I had just turned six when the first Harry Potter novel was released. An extroverted introvert who asked why when most kids simply cried when they didn't get what they wanted, I swore off the book because fantasy never interested me. For whatever reason, I craved grown-up—well, not totally grown-up, but older—material. Fantasy felt beneath me. Only one of my best friends had read Harry Potter and the Sorcerer's Stone by the time my teacher announced it would be our first book of the year. "Great," I remember thinking, "now I have to read this." We were given a few weeks to finish the book. It took me four days.
Something in me awakened when I picked up J.K. Rowling's debut novel, something I had only experienced when reading this children's novel series called Henry The Explorer. But Harry wasn't Henry, a boy who went on various adventures with his dog Angus, planting hand-painted H flags as he went to keep track of his journey. Harry was something else. (The fact that we all had first names that began with H probably also played a factor.) Harry and the wizarding world felt real but just out of reach; if you closed your eyes, you didn't have to think very hard to immerse yourself in Diagon Alley. For unlike other fantasy novels I would eventually read (because Rowling changed my mind on the genre), Harry and his friends presumably walked among us. They were special, but they weren't completely unlike you and me. You felt a kinship with Harry, Hermione, and Ron. They were a few years older than I at the time, but their struggles felt universal and as I got older, particularly around the time Harry Potter and the Order of The Phoenix was released, so too did their day-to-day emotional struggles. Suddenly, I was maturing right alongside these characters who, aside from their magical abilities, were pretty normal. Their world was an adventure, which got me thinking why mine wasn't.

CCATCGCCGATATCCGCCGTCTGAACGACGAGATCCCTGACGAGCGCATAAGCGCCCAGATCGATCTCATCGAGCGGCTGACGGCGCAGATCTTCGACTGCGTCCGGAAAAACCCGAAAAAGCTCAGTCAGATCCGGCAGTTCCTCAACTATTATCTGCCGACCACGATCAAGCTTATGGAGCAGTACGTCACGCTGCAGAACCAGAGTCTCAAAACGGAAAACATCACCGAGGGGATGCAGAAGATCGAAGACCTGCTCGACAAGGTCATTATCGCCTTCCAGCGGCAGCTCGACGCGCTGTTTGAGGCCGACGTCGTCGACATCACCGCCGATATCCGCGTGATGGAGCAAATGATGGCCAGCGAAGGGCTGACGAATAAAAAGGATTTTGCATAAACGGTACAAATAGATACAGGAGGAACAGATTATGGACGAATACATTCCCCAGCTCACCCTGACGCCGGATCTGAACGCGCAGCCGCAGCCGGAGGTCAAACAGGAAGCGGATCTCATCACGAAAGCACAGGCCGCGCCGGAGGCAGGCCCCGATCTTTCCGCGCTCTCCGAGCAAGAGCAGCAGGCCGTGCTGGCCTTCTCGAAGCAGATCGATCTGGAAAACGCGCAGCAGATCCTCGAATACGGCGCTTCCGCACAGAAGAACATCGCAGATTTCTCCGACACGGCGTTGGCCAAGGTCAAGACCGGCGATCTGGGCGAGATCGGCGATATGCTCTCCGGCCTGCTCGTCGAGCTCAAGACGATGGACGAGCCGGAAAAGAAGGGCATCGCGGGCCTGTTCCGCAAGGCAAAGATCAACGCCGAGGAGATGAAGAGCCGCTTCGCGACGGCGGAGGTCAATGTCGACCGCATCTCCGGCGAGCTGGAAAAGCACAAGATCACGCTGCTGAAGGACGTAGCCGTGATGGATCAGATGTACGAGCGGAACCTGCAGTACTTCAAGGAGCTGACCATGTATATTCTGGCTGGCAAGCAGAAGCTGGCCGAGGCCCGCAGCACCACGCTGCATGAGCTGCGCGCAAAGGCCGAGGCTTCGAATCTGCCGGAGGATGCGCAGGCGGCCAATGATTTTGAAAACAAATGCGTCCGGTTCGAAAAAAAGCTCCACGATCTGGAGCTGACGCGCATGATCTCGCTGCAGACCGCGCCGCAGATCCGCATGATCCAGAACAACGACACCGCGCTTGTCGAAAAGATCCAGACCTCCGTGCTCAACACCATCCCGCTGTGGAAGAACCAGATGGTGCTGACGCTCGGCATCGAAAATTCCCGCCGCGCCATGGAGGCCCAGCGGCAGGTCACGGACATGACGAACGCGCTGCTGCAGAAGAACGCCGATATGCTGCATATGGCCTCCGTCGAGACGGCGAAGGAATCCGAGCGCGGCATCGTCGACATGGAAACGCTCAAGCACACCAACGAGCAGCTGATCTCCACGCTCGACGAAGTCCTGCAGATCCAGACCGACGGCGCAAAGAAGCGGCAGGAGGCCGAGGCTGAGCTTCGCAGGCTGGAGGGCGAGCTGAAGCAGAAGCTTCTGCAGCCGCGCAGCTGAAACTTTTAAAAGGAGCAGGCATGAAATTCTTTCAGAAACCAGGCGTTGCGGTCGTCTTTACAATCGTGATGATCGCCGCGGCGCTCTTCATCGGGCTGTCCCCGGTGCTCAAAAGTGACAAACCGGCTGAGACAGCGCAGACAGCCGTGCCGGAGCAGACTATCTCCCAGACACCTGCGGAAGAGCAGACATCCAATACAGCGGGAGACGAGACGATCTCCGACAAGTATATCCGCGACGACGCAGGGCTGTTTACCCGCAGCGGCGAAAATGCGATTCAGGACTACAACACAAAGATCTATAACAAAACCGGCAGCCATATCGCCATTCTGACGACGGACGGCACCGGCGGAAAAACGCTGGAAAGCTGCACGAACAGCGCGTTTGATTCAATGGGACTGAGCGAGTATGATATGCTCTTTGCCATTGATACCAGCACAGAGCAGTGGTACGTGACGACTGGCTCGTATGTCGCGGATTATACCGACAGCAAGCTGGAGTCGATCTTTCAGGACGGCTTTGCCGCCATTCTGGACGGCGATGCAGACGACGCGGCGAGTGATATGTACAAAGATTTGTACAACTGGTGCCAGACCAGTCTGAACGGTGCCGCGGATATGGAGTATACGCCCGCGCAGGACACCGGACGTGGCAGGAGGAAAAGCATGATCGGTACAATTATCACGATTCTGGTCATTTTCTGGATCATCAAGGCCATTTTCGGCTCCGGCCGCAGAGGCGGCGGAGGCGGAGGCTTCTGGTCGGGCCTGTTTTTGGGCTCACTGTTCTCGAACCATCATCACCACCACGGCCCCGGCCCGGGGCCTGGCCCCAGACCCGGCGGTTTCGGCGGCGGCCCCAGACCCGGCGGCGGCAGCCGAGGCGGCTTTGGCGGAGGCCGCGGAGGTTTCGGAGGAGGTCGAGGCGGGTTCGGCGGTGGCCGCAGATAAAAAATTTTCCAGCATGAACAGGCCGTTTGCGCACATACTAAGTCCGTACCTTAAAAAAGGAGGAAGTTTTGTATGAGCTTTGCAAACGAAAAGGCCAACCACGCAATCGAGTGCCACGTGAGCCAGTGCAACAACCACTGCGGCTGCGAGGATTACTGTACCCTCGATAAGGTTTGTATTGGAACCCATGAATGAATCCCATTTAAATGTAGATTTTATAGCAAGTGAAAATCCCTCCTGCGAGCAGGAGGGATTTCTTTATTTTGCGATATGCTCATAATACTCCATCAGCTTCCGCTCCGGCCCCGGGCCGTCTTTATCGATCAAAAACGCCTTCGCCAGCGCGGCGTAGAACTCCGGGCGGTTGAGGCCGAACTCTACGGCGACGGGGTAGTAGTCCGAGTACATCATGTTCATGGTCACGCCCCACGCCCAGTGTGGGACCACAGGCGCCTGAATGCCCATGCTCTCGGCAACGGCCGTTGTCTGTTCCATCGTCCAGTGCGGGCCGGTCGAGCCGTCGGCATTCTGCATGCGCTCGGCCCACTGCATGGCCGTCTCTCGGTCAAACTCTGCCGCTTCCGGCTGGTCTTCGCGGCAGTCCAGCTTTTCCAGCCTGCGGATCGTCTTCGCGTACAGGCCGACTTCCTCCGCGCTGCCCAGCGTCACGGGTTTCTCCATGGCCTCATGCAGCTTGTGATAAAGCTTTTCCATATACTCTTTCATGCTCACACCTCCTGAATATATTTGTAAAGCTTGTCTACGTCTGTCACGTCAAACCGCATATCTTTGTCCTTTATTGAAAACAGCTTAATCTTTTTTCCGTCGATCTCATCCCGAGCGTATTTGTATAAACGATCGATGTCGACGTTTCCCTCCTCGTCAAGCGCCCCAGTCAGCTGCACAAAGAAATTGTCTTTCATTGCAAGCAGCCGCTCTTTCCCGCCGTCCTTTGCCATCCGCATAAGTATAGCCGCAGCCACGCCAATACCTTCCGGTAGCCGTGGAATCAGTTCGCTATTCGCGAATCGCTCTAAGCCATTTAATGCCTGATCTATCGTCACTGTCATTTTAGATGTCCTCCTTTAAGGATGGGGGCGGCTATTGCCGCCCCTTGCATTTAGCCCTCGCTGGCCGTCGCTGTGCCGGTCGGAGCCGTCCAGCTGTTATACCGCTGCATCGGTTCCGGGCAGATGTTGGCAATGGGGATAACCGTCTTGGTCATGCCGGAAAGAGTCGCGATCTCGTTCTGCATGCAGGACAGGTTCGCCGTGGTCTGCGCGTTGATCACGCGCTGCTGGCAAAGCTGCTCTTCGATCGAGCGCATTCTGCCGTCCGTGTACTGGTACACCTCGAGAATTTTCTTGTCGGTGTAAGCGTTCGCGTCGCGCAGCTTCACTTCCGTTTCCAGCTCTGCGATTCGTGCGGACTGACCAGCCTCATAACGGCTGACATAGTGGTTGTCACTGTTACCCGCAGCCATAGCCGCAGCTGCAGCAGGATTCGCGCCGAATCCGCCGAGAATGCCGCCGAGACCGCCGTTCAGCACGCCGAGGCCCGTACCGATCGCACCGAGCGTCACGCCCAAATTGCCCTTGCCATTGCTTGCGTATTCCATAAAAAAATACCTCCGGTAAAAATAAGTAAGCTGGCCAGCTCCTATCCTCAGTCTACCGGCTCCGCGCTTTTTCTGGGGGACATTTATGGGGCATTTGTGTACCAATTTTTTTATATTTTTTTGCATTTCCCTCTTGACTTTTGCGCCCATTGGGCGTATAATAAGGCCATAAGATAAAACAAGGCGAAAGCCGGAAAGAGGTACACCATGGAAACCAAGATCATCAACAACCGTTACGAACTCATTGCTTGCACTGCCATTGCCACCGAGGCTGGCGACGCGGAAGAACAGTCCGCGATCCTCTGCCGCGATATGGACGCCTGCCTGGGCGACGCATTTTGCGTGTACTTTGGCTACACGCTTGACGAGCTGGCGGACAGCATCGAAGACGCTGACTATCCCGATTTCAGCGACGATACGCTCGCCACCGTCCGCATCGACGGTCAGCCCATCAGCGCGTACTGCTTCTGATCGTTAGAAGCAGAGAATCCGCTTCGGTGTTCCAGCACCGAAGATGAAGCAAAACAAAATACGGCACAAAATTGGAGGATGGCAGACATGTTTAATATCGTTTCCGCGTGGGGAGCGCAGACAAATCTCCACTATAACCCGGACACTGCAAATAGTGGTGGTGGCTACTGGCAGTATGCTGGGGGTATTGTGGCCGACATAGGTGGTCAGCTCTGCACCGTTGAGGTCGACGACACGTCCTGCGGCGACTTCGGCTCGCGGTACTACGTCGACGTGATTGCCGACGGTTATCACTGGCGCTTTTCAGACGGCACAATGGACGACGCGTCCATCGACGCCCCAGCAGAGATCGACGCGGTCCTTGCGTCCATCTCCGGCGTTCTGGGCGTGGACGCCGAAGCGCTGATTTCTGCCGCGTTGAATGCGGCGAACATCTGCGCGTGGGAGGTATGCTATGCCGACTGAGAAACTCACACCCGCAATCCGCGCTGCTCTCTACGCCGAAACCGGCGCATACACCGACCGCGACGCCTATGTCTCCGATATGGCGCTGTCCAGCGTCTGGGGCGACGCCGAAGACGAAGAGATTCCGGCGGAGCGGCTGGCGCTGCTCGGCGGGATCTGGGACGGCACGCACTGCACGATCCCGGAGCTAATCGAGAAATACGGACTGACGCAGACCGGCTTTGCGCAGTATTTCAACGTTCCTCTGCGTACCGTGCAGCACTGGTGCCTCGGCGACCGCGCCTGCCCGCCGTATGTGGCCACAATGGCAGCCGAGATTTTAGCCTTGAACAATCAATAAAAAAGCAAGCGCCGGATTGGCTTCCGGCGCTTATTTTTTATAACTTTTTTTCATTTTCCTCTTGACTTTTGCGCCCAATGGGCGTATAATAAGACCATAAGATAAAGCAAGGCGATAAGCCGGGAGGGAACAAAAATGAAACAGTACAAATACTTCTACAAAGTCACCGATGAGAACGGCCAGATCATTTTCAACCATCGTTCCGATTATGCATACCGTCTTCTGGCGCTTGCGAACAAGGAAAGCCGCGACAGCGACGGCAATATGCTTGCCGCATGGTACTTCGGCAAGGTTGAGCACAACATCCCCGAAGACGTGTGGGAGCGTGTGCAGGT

Of course, there's adventure in everything. The beauty of the Harry Potter universe is that it makes your every day feel magical. You have to put a little imagination and creative effort into it, but it's there. It's in the music you listen to, the movies you watch, and Netflix shows you spend an entire weekend binging. Foodies will tell you there's adventure in taste, too. (As the pickiest of picky eaters, I've yet to really discover that, though.) What it all boils down to is whether you believe in the magic—not just magic like pointing your wand at something and making it levitate, but the magic in our relationships to others and the greater world. Like the spells Harry and his classmates learn, you have to learn to see them as well, and that takes an explorer's heart.
With the recent release of what J.K. Rowling has dubbed the eighth Harry Potter story, Harry Potter and the Cursed Child, we are, once again, presented with the keys in to his wizarding world. I've heard mixed reviews about it, enough that span the entire spectrum of "never let J.K. Rowling do this again" to "more, more, more!" Regardless of what others think, the release of the book (which is actually a screenplay) is going to introduce many to the very notion I had nearly 20 years ago: There is joy to be found in curiosity and the only way to unlock that is to explore. Maybe you hand paint some flags to mark your path, but hey, at least you're on your way. The magic is still very much alive, even after all this time. As Professor Snape said, "Always."